These were a special gift from the parents of another physician/professor at the Medical School where my husband was also a Professor. They were very fine and cultured people (his mother started the Nursing program in Ghana-His father was active in the politics of his country) . I received them in the 1980s.
The bead making industry in Ghana produces wonderful beads, they are also an example of substainability and recycling. The beads are called Krobo beads and they are glass. There are three types of glass beads: 1. powderglass beads, 2. rough little pieces of glass, 3. the last type of beads are quite similar to the second type, but only one piece of glass is used and they can be cut from window glass. All beads are finished by grinding and washing on stone and polished with oil. The beads are baked in an oven and powered by firewood, taken out and painted. All the beads are made by hand. Evidence of glass bead production in Ghana has been found as early as 700 A.D. Beads are worn during important ceremonies, including DIPO, a girl's coming of age. The young teenage girl wears huge amounts of beads around the neck, waist and limbs. At weddings, the bride will wear beads paid for by her husband. Her waist beads will be worn permanently for the rest of her life. Beads are also worn by the chiefs at all times.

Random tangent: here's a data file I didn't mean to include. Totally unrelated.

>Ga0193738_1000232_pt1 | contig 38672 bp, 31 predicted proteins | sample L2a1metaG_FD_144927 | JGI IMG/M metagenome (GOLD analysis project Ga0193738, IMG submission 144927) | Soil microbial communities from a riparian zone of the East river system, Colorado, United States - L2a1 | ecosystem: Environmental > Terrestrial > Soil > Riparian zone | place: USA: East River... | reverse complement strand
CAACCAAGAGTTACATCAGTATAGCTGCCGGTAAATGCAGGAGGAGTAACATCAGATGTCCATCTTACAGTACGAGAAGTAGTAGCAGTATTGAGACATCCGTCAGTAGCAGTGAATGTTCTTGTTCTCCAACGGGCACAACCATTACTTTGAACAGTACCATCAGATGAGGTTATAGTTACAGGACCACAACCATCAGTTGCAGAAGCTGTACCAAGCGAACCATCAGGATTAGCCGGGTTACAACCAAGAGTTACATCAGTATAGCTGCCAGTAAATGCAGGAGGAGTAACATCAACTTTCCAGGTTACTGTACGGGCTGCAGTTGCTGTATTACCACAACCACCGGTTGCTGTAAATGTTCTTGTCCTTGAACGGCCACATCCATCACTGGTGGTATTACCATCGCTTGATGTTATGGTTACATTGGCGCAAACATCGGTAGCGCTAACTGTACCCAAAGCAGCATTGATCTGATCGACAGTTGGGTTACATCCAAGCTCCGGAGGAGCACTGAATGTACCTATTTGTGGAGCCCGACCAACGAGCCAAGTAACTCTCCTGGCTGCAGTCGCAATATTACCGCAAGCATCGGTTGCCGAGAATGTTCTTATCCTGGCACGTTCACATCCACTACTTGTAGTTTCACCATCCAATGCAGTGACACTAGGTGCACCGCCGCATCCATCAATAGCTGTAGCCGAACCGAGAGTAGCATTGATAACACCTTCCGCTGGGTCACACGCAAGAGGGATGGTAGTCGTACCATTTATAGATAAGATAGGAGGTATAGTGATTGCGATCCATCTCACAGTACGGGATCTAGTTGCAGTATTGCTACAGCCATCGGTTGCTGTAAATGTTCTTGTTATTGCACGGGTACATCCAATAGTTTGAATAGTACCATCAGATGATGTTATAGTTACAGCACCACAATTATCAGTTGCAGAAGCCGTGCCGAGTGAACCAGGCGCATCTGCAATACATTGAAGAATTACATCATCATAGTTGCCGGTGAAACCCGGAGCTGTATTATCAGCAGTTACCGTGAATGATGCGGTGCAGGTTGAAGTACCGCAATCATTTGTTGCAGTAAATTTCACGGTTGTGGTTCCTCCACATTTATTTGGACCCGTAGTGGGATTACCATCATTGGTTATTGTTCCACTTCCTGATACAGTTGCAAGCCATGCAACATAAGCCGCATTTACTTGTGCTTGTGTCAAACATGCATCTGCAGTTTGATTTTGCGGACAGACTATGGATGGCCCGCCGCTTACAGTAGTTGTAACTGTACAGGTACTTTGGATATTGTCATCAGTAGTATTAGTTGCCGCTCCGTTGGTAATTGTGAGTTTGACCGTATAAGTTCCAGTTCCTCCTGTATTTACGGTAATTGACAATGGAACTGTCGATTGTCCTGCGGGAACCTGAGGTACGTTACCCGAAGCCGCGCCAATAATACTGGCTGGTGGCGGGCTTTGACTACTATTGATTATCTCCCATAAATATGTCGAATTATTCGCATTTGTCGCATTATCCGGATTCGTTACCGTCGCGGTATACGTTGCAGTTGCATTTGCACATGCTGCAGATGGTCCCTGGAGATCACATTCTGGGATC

The set is classified as a full parure set (necklace, earrings and bracelet). The necklace has a hook clasp, the bracelet has a spring ring clasp. The main bead is cylinder shaped with gold, black, red and white paints. There are large green circular polished beads and gold clear unpainted glass beads used as separators. The clasp appears to be gold plated. The earrings are French hook pierced earrings. is gold plated.
Item ID: A5186
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Unique Collectibles, Antiques and Fine Arts from Around the World
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